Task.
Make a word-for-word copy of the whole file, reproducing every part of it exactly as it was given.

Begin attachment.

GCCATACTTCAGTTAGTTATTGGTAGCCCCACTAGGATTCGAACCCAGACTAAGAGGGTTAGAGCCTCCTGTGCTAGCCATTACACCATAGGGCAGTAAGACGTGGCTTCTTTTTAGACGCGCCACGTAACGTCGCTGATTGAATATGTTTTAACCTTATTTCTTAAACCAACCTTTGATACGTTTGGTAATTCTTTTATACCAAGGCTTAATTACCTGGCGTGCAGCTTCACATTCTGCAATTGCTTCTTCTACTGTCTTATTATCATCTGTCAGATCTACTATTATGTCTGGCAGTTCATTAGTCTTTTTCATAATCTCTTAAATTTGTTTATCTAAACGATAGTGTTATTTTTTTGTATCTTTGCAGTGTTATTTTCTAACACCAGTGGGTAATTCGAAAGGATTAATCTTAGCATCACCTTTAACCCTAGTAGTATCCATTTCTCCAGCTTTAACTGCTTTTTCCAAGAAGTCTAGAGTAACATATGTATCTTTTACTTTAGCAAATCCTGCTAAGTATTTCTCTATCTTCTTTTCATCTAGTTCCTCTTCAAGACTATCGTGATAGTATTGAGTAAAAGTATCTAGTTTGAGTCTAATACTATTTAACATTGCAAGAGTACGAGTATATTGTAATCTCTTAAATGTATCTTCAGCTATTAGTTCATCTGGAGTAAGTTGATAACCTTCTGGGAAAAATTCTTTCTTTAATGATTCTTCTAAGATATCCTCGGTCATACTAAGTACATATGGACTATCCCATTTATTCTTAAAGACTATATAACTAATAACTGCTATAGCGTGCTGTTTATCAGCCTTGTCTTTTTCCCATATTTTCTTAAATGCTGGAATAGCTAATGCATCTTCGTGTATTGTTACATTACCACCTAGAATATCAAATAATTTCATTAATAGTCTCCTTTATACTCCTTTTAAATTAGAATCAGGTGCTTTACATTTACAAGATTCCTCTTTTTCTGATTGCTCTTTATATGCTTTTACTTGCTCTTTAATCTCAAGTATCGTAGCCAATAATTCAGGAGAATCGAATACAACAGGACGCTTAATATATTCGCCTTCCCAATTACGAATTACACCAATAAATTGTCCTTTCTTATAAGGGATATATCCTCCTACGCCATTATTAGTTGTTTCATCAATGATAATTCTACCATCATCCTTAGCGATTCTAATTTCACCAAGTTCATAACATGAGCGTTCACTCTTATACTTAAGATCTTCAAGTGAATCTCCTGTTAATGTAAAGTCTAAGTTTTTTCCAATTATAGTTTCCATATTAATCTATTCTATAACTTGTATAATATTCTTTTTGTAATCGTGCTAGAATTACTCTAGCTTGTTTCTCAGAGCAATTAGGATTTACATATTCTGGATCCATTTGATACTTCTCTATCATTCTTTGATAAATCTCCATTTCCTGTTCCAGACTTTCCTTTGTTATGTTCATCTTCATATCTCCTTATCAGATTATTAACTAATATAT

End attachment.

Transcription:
GCCATACTTCAGTTAGTTATTGGTAGCCCCACTAGGATTCGAACCCAGACTAAGAGGGTTAGAGCCTCCTGTGCTAGCCATTACACCATAGGGCAGTAAGACGTGGCTTCTTTTTAGACGCGCCACGTAACGTCGCTGATTGAATATGTTTTAACCTTATTTCTTAAACCAACCTTTGATACGTTTGGTAATTCTTTTATACCAAGGCTTAATTACCTGGCGTGCAGCTTCACATTCTGCAATTGCTTCTTCTACTGTCTTATTATCATCTGTCAGATCTACTATTATGTCTGGCAGTTCATTAGTCTTTTTCATAATCTCTTAAATTTGTTTATCTAAACGATAGTGTTATTTTTTTGTATCTTTGCAGTGTTATTTTCTAACACCAGTGGGTAATTCGAAAGGATTAATCTTAGCATCACCTTTAACCCTAGTAGTATCCATTTCTCCAGCTTTAACTGCTTTTTCCAAGAAGTCTAGAGTAACATATGTATCTTTTACTTTAGCAAATCCTGCTAAGTATTTCTCTATCTTCTTTTCATCTAGTTCCTCTTCAAGACTATCGTGATAGTATTGAGTAAAAGTATCTAGTTTGAGTCTAATACTATTTAACATTGCAAGAGTACGAGTATATTGTAATCTCTTAAATGTATCTTCAGCTATTAGTTCATCTGGAGTAAGTTGATAACCTTCTGGGAAAAATTCTTTCTTTAATGATTCTTCTAAGATATCCTCGGTCATACTAAGTACATATGGACTATCCCATTTATTCTTAAAGACTATATAACTAATAACTGCTATAGCGTGCTGTTTATCAGCCTTGTCTTTTTCCCATATTTTCTTAAATGCTGGAATAGCTAATGCATCTTCGTGTATTGTTACATTACCACCTAGAATATCAAATAATTTCATTAATAGTCTCCTTTATACTCCTTTTAAATTAGAATCAGGTGCTTTACATTTACAAGATTCCTCTTTTTCTGATTGCTCTTTATATGCTTTTACTTGCTCTTTAATCTCAAGTATCGTAGCCAATAATTCAGGAGAATCGAATACAACAGGACGCTTAATATATTCGCCTTCCCAATTACGAATTACACCAATAAATTGTCCTTTCTTATAAGGGATATATCCTCCTACGCCATTATTAGTTGTTTCATCAATGATAATTCTACCATCATCCTTAGCGATTCTAATTTCACCAAGTTCATAACATGAGCGTTCACTCTTATACTTAAGATCTTCAAGTGAATCTCCTGTTAATGTAAAGTCTAAGTTTTTTCCAATTATAGTTTCCATATTAATCTATTCTATAACTTGTATAATATTCTTTTTGTAATCGTGCTAGAATTACTCTAGCTTGTTTCTCAGAGCAATTAGGATTTACATATTCTGGATCCATTTGATACTTCTCTATCATTCTTTGATAAATCTCCATTTCCTGTTCCAGACTTTCCTTTGTTATGTTCATCTTCATATCTCCTTATCAGATTATTAACTAATATAT